Tuesday, November 27, 2012

Review - Neal Morse - Momentum

In two weeks world class drummer Mike Portnoy (ex-Dream Theatre) is scheduled to stop by and records on your next album. There’s just one little problem: you have only one song written and it’s short. Time to panic? Not if you’re Neal Morse (ex-Spock’s Beard), master musician, composer, song crafter and all-around nice guy. Instead you double down and churn out an hour of music. And not just filler but solid, melodic songs that stand among the best of your long career. I’m doing my best not to be jealous.

While the album first fell flat on my ears it didn’t take long for the hooks to take hold. Both “Momentum” and “Weathering Sky” are high octane positive rockers. Though Morse is known for his progressive rock roots both of these songs are free from any “weirdness” such that they should find a tidy home with fans of classic rock. “Smoke and Mirrors” reflects acoustic guitars, electronic piano and strings, building from a gentle verse section to an impassioned, dramatic crescendo before backing off again. Fans of Neal’s more adventurous side will take heart with yet another installment in his “Thoughts” series, this one being part five. Layered a cappella sections via Gentle Giant battle with disjointed rhythms, creative sounds, scorching Hammond organs and invigorating extended instrumental sections. I’ll take this over a cuppa coffee any day! Stretching himself a bit, Morse presents “Freak”, an upbeat song built around a staccato string part, building big into a full orchestra before dropping off to accentuate the punch line.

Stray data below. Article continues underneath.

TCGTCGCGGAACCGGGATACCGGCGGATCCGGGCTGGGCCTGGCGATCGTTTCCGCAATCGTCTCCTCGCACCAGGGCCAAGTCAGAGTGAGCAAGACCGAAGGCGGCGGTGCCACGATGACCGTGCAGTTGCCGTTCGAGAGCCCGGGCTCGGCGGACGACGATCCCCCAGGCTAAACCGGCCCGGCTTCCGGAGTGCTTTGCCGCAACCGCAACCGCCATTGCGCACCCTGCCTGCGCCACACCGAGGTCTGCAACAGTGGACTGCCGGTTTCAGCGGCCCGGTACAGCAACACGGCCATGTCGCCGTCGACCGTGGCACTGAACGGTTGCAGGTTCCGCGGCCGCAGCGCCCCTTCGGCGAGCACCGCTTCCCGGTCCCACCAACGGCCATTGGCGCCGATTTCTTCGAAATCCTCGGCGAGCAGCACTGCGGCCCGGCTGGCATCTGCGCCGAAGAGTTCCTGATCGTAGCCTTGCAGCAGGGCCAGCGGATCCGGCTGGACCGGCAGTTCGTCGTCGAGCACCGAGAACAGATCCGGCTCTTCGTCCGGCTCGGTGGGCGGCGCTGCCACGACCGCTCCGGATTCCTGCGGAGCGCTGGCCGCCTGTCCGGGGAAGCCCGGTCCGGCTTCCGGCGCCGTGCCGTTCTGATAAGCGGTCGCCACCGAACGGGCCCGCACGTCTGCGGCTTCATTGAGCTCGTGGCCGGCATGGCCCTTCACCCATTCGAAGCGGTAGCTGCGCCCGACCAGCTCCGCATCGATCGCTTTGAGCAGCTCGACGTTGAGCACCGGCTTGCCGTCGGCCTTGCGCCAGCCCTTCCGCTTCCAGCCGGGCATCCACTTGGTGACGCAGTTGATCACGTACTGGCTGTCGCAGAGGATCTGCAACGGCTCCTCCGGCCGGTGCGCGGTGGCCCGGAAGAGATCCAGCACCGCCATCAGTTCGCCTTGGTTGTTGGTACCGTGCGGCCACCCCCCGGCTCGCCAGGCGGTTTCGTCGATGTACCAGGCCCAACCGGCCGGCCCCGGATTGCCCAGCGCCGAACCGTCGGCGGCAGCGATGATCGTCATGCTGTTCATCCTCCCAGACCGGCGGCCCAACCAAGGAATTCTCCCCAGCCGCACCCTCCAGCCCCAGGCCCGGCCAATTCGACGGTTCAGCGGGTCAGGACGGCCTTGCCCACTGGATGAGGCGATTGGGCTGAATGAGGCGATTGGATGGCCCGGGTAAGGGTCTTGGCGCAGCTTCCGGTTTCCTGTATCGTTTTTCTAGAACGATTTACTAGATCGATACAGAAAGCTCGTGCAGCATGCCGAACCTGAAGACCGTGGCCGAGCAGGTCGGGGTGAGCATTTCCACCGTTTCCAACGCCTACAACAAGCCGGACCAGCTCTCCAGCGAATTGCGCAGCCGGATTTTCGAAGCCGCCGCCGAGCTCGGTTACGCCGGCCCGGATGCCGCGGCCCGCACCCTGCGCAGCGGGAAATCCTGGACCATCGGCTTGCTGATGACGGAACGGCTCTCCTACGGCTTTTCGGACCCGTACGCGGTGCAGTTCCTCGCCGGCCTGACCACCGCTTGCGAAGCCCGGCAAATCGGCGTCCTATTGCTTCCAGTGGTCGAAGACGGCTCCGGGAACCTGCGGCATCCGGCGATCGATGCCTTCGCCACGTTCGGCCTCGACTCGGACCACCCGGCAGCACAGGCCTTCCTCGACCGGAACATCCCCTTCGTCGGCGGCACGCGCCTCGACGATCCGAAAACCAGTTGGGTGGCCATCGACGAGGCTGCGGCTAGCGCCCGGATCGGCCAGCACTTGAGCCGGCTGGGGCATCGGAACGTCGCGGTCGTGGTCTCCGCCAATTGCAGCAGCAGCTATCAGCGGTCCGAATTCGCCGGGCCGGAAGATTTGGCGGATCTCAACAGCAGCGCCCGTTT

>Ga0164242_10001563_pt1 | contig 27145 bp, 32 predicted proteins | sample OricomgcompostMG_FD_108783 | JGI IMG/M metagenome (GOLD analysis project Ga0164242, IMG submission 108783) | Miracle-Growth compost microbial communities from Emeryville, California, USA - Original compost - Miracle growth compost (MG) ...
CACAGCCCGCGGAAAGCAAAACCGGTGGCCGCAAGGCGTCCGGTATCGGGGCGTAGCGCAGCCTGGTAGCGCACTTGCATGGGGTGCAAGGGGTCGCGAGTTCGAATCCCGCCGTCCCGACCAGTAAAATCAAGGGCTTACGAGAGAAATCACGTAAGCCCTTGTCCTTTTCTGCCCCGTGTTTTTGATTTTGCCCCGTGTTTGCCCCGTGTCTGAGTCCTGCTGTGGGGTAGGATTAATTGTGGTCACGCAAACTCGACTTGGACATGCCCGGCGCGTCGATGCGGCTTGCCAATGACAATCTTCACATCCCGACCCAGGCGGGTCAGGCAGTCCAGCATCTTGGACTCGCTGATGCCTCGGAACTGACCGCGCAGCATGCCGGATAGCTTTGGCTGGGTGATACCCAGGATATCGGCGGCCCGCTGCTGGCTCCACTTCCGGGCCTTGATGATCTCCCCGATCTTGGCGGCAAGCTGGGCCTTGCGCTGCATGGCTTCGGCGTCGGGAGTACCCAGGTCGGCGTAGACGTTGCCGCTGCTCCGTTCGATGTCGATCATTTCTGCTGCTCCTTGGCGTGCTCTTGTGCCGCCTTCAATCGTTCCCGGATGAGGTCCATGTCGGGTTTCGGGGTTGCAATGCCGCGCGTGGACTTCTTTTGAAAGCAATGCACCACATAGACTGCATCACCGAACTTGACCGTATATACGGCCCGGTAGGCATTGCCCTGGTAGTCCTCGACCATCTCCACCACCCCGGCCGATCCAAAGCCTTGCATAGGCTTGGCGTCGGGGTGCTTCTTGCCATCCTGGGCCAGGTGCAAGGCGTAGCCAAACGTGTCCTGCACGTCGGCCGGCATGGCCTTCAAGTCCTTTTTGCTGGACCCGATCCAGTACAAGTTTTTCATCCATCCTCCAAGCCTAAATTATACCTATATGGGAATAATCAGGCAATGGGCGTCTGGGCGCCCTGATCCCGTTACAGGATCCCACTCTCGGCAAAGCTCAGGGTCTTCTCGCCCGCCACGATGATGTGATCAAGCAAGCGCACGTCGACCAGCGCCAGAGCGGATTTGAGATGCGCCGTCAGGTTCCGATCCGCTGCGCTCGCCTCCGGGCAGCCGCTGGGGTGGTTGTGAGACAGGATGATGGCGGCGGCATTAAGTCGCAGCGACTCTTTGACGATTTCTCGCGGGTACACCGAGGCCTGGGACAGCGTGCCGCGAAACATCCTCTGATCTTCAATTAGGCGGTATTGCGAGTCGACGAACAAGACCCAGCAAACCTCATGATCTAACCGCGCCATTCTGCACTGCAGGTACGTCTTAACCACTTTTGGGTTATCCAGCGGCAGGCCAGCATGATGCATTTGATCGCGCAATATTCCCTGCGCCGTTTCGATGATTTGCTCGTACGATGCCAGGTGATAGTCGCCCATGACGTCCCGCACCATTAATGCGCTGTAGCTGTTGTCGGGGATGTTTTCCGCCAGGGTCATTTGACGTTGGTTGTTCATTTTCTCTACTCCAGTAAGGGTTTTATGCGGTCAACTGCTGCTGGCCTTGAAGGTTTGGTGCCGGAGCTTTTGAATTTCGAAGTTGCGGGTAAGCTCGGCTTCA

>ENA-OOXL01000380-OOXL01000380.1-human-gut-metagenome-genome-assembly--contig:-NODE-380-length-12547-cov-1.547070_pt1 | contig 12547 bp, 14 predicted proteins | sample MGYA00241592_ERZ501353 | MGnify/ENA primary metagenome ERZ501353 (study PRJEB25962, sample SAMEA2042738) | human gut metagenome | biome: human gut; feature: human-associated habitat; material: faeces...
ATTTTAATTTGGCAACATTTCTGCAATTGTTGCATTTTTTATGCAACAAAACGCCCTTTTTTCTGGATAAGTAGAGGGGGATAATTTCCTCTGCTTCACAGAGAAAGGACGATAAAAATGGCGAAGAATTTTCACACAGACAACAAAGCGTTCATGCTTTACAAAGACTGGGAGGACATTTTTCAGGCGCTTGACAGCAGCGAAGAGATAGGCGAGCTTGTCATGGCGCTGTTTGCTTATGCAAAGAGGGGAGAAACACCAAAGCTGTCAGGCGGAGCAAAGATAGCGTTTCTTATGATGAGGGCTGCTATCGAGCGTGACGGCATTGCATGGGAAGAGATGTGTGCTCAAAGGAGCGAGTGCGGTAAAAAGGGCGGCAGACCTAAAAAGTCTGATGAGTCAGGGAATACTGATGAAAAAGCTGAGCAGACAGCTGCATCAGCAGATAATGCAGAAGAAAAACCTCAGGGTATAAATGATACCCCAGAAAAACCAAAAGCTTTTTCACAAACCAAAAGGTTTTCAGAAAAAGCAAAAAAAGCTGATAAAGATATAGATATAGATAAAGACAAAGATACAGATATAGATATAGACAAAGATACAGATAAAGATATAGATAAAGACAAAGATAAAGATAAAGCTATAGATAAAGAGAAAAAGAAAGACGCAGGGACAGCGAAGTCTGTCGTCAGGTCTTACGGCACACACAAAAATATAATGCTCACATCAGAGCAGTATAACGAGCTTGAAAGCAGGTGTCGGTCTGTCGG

And of course no Neal Morse album would be complete without at least one gigantic song. This time out its “World Without End” which runs a modest (by Morse standards) thirty three minutes. While I enjoy this song as it’s pumping through my brain the sheer scope of it has preventing the melodies from sinking in. I have little doubt that this is only temporary. I will say that this song gives Portnoy and bassist Randy George many chances to stretch out and dig deep into their immense talents and I’m hearing lots of sections that make me perk up my ears like a schnauzer hearing a can opener.

Neal Morse titled the album Momentum and a more appropriate title cannot be found. While his solo career had a rusty start as he found his footing every album since then has consistently knocked it out of the park. I keep waiting for the man to slack off and release a dud but to my immense pleasure he’s on a roll and I, for one, am happy to come along for the ride.

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